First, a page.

Nobody does it tougher.
Reinventing James Bond as a kind of Navy SEAL with an attitude problem, "Casino Royale" turns out to be cracking good entertainment, as well as a fresh start for the perdurable 21-picture franchise.
Daniel Craig kicks major maximus as a Bond who'd never use a computer where a punch will do. He's lean and athletic and fast, and he is seemingly the first Bond to actually bleed.
Director Martin Campbell's version astutely restores Bond to a real world -- note I say a real world, not the real world. This movie is set, say, one remove from the possible, instead of, like those last few, 20 or so removes. Yet the movie also has a number of shocking moments -- shocking, that is, in their tenderness, their tragedy, their human dimension. The scenes between the cool Craig and M (the brilliant Judi Dench) crackle with hostility, and there's a moment when a young British agent is first exposed to the incredible violence of the world she has elected to enter, and she collapses in the shower in her clothes. Bond holds her, not because he's on the make but because he loves her and knows she's in pain.
The plot makes some sense, though a number of connections are so fast you more or less have to take them on faith. We open with Bond's first two kills, which appear to have nothing to do with the rest of the movie: They simply establish tone. Then he's off to Madagascar to prevent a terrorist attack. Bond ends up in the Bahamas, then follows a suspect (I'm not sure who) to Miami, where that suspect gives something (I'm not sure what) to a terrorist.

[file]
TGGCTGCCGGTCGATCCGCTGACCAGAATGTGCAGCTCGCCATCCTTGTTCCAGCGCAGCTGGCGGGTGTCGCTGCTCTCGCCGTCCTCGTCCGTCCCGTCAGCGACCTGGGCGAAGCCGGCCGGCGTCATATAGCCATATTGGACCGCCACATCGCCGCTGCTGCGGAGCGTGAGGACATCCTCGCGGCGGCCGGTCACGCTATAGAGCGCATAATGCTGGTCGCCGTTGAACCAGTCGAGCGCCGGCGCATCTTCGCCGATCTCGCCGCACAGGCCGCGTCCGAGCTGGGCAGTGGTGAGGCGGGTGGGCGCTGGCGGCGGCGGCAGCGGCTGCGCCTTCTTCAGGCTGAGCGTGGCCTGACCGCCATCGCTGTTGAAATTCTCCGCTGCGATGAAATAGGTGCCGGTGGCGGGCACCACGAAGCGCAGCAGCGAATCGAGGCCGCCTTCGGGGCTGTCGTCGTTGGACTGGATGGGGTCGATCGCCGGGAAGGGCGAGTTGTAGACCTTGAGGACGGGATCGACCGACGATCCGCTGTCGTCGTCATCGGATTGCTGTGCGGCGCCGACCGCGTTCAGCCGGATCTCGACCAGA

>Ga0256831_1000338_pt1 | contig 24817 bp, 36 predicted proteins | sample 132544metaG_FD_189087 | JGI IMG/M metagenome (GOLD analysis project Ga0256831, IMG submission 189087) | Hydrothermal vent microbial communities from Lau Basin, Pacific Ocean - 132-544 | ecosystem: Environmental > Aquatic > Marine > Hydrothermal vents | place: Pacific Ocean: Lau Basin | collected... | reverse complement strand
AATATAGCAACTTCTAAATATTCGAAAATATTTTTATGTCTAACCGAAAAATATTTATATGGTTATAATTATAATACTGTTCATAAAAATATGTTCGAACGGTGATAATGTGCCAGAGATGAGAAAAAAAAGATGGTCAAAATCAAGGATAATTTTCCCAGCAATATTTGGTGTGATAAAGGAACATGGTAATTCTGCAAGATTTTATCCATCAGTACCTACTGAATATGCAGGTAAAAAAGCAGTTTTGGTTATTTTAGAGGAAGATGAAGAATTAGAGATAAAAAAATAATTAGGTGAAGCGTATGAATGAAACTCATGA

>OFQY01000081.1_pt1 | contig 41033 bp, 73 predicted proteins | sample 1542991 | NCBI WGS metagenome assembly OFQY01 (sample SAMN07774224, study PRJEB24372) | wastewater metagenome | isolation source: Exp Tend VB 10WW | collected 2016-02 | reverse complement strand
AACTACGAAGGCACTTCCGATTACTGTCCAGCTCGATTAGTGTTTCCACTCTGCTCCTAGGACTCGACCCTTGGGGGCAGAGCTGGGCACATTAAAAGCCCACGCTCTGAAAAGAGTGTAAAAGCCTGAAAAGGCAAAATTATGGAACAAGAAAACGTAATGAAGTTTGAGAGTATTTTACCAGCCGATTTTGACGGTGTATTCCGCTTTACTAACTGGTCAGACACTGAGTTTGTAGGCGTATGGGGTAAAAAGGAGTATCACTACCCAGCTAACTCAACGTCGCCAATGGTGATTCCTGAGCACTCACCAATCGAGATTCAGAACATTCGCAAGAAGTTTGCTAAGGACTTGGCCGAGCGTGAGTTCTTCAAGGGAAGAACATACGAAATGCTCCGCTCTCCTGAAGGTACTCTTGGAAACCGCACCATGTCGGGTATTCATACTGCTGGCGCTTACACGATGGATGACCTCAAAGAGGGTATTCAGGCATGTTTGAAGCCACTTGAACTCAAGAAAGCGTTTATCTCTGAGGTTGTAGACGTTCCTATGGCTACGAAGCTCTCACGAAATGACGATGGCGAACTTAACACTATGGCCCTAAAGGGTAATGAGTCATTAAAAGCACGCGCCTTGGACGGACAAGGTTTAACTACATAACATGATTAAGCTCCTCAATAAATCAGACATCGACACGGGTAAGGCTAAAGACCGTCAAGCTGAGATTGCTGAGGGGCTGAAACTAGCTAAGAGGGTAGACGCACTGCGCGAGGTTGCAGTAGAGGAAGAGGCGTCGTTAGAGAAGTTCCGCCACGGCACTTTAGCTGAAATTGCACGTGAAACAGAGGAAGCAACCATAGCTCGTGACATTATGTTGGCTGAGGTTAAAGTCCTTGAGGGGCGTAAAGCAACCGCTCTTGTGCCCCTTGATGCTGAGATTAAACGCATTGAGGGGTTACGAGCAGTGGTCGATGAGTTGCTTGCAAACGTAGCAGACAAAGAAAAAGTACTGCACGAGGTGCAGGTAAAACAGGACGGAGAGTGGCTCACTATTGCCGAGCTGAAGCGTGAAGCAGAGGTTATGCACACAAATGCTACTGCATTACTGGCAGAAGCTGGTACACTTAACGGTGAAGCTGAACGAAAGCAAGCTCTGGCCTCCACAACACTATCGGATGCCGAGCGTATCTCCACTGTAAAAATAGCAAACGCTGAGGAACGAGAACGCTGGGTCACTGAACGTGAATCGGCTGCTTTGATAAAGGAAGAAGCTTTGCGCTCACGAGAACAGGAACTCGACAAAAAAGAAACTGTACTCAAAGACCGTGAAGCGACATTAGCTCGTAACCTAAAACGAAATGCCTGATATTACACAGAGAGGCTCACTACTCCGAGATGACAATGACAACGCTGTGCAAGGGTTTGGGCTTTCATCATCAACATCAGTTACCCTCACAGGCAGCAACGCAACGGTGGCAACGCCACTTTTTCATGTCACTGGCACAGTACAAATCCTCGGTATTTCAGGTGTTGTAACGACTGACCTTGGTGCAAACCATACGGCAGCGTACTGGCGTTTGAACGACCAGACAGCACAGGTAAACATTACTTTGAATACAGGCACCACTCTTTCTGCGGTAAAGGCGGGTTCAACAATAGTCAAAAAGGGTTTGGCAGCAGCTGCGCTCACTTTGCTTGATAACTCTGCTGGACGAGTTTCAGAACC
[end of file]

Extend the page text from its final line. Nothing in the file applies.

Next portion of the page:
Half an hour too long and with too many villains we really can't place in the plot, "Casino Royale" nevertheless proves you seldom go wrong if you make a movie that leaves you stirred, not shaken.
-- Stephen Hunter (Nov. 16, 2006)
Contains violence, including a scene of torture, as well as sexual content and nudity.